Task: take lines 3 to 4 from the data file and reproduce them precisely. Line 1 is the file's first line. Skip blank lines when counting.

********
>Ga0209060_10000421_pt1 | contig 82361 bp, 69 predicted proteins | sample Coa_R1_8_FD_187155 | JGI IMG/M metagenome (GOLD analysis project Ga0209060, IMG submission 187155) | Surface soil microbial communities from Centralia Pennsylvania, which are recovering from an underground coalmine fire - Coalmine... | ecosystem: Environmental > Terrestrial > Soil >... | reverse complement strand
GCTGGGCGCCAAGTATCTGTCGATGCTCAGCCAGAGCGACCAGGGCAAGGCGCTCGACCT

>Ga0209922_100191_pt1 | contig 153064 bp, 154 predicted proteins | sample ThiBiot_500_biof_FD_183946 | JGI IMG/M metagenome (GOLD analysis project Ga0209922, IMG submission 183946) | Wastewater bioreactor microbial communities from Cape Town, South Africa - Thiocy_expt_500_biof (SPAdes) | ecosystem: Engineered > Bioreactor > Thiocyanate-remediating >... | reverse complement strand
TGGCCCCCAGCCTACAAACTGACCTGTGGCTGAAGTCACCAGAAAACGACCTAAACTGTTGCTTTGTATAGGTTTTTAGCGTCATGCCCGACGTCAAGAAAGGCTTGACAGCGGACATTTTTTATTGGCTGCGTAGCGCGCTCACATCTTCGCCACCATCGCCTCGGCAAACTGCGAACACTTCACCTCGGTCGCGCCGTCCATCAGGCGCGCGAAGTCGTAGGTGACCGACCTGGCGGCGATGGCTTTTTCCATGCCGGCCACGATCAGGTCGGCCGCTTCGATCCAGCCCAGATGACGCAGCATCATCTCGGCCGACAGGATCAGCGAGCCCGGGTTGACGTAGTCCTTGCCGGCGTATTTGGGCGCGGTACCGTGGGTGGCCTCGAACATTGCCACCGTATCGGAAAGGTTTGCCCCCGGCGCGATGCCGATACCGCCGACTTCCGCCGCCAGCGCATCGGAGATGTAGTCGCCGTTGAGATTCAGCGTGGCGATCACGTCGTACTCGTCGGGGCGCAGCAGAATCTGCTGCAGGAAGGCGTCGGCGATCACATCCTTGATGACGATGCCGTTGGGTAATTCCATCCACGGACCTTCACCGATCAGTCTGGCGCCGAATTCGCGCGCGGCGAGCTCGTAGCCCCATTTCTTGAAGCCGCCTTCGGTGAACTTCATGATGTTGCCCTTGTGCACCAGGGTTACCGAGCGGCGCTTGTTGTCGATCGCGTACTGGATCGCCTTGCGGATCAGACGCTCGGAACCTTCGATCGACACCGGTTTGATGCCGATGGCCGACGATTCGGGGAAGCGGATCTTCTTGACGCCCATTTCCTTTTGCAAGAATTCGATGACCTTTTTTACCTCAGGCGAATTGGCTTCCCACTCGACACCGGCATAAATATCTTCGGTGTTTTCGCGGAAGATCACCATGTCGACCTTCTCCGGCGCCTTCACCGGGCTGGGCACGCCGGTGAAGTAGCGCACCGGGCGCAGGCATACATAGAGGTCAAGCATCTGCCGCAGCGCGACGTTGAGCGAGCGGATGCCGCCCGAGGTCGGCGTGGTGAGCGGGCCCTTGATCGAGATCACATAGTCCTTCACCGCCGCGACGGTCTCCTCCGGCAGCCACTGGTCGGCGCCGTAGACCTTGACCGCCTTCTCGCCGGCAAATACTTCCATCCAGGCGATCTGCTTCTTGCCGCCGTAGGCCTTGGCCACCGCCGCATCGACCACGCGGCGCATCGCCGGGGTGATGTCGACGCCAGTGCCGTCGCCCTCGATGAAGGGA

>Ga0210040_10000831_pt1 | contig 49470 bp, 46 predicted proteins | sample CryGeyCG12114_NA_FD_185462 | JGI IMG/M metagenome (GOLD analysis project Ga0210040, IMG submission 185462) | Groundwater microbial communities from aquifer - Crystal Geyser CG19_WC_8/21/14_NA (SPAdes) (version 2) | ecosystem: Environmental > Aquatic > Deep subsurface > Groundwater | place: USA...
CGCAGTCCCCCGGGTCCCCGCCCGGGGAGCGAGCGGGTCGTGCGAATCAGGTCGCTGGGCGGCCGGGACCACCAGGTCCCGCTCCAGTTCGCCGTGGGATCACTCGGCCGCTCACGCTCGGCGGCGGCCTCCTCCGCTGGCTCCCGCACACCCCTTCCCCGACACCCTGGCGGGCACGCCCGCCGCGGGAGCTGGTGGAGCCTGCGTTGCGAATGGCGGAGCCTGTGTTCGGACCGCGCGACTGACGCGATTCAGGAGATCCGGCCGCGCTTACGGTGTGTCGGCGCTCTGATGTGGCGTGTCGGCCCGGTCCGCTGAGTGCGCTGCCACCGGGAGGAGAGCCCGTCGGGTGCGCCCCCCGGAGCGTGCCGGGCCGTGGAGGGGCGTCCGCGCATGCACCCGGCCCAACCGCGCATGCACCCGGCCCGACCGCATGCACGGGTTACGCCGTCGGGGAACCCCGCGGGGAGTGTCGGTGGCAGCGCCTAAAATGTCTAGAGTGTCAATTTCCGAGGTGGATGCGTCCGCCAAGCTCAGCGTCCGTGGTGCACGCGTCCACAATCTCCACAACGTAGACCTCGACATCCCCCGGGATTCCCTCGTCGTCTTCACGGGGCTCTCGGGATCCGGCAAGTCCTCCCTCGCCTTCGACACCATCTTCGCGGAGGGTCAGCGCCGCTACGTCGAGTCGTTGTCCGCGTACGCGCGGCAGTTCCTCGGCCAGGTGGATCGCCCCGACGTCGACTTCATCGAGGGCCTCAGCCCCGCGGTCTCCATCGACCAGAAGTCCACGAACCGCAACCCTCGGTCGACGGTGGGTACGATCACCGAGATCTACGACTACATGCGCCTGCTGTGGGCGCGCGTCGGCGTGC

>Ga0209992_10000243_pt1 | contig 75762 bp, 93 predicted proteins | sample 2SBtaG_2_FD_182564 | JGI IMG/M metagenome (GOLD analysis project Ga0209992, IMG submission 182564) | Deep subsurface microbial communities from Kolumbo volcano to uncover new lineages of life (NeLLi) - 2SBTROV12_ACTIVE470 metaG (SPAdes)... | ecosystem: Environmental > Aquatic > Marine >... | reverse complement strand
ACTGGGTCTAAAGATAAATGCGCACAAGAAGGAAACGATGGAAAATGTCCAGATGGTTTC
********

>Ga0209922_100191_pt1 | contig 153064 bp, 154 predicted proteins | sample ThiBiot_500_biof_FD_183946 | JGI IMG/M metagenome (GOLD analysis project Ga0209922, IMG submission 183946) | Wastewater bioreactor microbial communities from Cape Town, South Africa - Thiocy_expt_500_biof (SPAdes) | ecosystem: Engineered > Bioreactor > Thiocyanate-remediating >... | reverse complement strand
TGGCCCCCAGCCTACAAACTGACCTGTGGCTGAAGTCACCAGAAAACGACCTAAACTGTTGCTTTGTATAGGTTTTTAGCGTCATGCCCGACGTCAAGAAAGGCTTGACAGCGGACATTTTTTATTGGCTGCGTAGCGCGCTCACATCTTCGCCACCATCGCCTCGGCAAACTGCGAACACTTCACCTCGGTCGCGCCGTCCATCAGGCGCGCGAAGTCGTAGGTGACCGACCTGGCGGCGATGGCTTTTTCCATGCCGGCCACGATCAGGTCGGCCGCTTCGATCCAGCCCAGATGACGCAGCATCATCTCGGCCGACAGGATCAGCGAGCCCGGGTTGACGTAGTCCTTGCCGGCGTATTTGGGCGCGGTACCGTGGGTGGCCTCGAACATTGCCACCGTATCGGAAAGGTTTGCCCCCGGCGCGATGCCGATACCGCCGACTTCCGCCGCCAGCGCATCGGAGATGTAGTCGCCGTTGAGATTCAGCGTGGCGATCACGTCGTACTCGTCGGGGCGCAGCAGAATCTGCTGCAGGAAGGCGTCGGCGATCACATCCTTGATGACGATGCCGTTGGGTAATTCCATCCACGGACCTTCACCGATCAGTCTGGCGCCGAATTCGCGCGCGGCGAGCTCGTAGCCCCATTTCTTGAAGCCGCCTTCGGTGAACTTCATGATGTTGCCCTTGTGCACCAGGGTTACCGAGCGGCGCTTGTTGTCGATCGCGTACTGGATCGCCTTGCGGATCAGACGCTCGGAACCTTCGATCGACACCGGTTTGATGCCGATGGCCGACGATTCGGGGAAGCGGATCTTCTTGACGCCCATTTCCTTTTGCAAGAATTCGATGACCTTTTTTACCTCAGGCGAATTGGCTTCCCACTCGACACCGGCATAAATATCTTCGGTGTTTTCGCGGAAGATCACCATGTCGACCTTCTCCGGCGCCTTCACCGGGCTGGGCACGCCGGTGAAGTAGCGCACCGGGCGCAGGCATACATAGAGGTCAAGCATCTGCCGCAGCGCGACGTTGAGCGAGCGGATGCCGCCCGAGGTCGGCGTGGTGAGCGGGCCCTTGATCGAGATCACATAGTCCTTCACCGCCGCGACGGTCTCCTCCGGCAGCCACTGGTCGGCGCCGTAGACCTTGACCGCCTTCTCGCCGGCAAATACTTCCATCCAGGCGATCTGCTTCTTGCCGCCGTAGGCCTTGGCCACCGCCGCATCGACCACGCGGCGCATCGCCGGGGTGATGTCGACGCCAGTGCCGTCGCCCTCGATGAAGGGA